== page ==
(Mr McCorkell) On this particular system, my confidence level is high because this is an existing system where, in fact, the staff who will be doing this work are mainly staff who were outsourced at EDS two years ago. They are very experienced in the system, they work extremely well. We are very experienced in this system in terms of testing it, so it is an entirely different scale of operation from the major replacement at CSA, which was a major new system. This is enhancing a current system where the technical staff know the system very, very well, where the staff who will test this system know it very well (which is crucially important). We shall be using very experienced people on our side to test the system, so my confidence is very much higher.

  96. Is that where you expect to be in five years' time in terms of Pension Credit for example: continuing to enhance the system or going for a new system?
  (Mr McCorkell) No. Our plan for the technology for The Pension Service is, as you have seen in Burnley, working in from the front end using package software which is available, which we can integrate and put together and working through to the back end of the systems. Eventually we shall replace that system and we shall replace the current Retirement Pension system, so we shall have an integrated back-end, supported by a very modern front-end, which uses technology very similar to the banks, building societies and insurance companies. It is standard technology which has been developed for other services, not just for us.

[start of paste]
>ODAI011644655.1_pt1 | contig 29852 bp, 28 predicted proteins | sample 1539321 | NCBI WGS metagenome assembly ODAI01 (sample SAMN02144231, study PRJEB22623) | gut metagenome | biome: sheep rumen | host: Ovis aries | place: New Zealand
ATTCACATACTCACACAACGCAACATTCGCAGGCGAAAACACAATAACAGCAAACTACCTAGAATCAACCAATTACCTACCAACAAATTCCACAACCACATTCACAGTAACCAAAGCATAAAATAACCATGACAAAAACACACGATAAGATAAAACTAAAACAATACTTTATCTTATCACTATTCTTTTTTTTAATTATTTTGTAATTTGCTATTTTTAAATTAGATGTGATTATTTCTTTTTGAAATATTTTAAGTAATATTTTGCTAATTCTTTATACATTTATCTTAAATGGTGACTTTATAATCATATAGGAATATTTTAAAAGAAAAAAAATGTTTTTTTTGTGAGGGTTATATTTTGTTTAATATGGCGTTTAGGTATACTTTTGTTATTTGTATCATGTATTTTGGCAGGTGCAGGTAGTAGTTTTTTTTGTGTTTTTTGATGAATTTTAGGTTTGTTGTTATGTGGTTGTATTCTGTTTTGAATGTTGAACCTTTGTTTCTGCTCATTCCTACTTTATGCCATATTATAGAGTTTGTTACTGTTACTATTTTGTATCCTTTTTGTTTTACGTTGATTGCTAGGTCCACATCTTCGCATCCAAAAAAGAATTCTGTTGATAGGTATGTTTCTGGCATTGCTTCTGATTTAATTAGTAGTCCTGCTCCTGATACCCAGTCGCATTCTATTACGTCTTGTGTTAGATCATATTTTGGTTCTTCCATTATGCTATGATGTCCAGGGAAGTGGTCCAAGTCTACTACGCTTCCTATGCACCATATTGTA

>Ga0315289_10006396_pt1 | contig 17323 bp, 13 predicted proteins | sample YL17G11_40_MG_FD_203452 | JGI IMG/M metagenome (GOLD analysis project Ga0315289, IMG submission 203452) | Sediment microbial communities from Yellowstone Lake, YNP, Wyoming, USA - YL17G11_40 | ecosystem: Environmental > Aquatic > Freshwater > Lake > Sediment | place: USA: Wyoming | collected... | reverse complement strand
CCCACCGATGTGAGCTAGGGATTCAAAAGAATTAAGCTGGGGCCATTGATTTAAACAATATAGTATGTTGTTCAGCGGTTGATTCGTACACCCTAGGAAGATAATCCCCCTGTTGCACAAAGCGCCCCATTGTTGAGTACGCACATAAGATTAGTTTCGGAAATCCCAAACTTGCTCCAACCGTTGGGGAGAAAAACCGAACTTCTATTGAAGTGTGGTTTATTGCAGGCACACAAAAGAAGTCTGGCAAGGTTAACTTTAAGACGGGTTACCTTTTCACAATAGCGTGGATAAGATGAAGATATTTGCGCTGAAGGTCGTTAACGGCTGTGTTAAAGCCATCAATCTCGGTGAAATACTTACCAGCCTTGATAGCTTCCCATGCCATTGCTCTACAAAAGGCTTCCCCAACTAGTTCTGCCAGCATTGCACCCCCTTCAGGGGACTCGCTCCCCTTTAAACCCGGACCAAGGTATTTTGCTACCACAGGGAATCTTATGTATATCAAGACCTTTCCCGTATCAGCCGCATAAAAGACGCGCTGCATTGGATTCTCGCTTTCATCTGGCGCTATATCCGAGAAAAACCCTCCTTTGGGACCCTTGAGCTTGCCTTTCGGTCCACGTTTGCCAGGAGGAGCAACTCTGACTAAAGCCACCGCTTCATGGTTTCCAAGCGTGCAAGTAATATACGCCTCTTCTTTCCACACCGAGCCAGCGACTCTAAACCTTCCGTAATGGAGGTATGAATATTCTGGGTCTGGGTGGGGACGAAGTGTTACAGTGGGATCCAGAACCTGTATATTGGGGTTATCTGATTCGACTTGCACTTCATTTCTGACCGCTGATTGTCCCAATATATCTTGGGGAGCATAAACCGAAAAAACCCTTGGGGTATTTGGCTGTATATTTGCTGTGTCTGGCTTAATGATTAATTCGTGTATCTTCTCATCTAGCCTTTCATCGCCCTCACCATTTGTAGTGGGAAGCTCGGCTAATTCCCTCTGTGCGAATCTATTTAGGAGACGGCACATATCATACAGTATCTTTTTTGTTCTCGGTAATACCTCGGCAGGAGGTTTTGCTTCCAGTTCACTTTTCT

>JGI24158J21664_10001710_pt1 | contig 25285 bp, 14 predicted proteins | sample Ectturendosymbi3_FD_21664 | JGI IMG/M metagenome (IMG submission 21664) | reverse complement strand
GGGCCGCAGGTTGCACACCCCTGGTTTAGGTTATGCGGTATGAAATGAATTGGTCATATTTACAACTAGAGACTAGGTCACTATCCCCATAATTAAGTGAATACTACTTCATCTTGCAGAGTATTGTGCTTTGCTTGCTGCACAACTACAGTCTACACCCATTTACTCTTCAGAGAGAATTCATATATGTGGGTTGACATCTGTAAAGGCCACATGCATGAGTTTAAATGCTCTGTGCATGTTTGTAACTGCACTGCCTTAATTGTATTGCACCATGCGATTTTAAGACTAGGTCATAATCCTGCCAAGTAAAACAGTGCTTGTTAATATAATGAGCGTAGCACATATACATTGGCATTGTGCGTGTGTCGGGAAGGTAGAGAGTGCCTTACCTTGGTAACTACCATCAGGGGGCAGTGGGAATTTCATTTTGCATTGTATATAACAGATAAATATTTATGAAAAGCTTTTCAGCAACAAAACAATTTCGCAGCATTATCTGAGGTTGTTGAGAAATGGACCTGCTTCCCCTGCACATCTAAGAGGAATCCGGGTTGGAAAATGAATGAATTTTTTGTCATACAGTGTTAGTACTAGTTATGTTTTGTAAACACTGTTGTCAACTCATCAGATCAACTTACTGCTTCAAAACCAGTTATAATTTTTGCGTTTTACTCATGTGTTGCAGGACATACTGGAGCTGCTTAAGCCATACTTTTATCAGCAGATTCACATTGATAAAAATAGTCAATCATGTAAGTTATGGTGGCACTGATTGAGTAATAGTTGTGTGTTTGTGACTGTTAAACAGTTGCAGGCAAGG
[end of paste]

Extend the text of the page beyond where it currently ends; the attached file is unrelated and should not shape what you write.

97. I am particularly concerned about the overlap, as it appears to be, between April 2003, when you take advanced claims for Pension Credit, and April 2004, when you expect to be ready for a national roll-out of the Burnley developed model. It strikes me that is going to be a very difficult year for your staff and your customers. Do you agree?